Being fully alive as our authentic self means being intimate with our deepest fears and our deepest desires. 

Going Deep

Each of us comes to therapy for our own reasons. As a relational therapist, I will welcome and support you, focusing on what you want from therapy, whatever that is. I’ve noticed a pattern though, which I now think of as three ways to approach the work of psychotherapy as clients.

The first is therapy as problem solving, in which we want to address a specific problem or issue. The focus is on developing a solution that works for us. This form of therapy is usually shorter and requires less investment on our part.

A second way of doing therapy is as self-exploration in which we want to understand why we are the way we are. For example, we may realize that there are aspects of our inner lives, behaviors, or relationships which are troubling to us. We want to understand the cause(s) and how to change. Doing therapy as self-exploration requires more investment of our time, energy, and commitment because it involves a deeper exploration of our relational history and inner emotional landscape.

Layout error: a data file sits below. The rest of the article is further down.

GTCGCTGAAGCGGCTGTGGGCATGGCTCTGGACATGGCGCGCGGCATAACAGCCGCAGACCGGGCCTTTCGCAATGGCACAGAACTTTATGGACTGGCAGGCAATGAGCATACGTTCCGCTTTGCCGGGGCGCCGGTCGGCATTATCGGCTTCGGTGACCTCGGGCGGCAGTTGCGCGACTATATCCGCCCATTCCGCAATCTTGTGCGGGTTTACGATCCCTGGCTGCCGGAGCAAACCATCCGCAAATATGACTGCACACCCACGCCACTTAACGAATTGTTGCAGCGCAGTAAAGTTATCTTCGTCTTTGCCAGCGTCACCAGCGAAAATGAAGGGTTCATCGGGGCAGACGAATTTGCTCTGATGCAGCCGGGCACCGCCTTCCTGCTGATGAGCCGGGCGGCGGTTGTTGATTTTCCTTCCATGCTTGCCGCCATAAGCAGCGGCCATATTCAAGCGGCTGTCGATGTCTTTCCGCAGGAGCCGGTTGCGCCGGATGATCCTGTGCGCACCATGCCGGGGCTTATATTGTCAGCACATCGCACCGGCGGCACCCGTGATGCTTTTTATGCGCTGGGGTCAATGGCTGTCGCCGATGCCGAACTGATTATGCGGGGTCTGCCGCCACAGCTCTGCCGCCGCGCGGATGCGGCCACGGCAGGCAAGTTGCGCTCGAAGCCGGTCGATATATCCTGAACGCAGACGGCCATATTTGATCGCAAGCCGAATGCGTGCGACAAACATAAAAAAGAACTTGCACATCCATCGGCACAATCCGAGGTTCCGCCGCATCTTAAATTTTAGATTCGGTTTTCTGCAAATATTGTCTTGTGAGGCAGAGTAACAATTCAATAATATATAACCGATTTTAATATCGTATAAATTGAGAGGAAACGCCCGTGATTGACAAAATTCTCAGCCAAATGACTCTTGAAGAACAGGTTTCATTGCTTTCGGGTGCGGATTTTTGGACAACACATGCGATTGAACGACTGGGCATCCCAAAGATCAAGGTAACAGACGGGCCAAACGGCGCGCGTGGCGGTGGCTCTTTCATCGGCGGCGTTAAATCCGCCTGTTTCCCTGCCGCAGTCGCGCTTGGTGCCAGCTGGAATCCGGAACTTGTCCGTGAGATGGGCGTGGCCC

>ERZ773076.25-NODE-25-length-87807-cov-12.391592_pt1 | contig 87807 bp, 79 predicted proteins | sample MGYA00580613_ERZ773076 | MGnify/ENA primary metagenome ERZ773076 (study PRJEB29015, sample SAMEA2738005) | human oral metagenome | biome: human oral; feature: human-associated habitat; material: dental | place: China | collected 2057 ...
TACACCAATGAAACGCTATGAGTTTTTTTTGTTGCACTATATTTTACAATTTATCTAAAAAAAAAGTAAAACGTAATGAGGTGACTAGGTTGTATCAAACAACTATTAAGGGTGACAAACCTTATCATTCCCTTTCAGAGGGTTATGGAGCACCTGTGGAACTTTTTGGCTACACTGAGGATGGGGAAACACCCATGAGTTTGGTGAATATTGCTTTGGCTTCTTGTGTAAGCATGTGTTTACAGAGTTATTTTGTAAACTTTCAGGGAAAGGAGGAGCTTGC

A third way of doing therapy is as a part of our deeper commitment to flourishing as a human being. This seems to arise for us when we realize that, though our lives are in many ways "successful", we sense there is something calling to us, some deeper understanding of who we are which has eluded us. This form of therapy requires the most investment of our time and energy because it involves our quest to be fully alive as our authentic self. This requires a willingness to know ourselves, both our light and our darkness, and to become intimate with our deepest fears and deepest desires.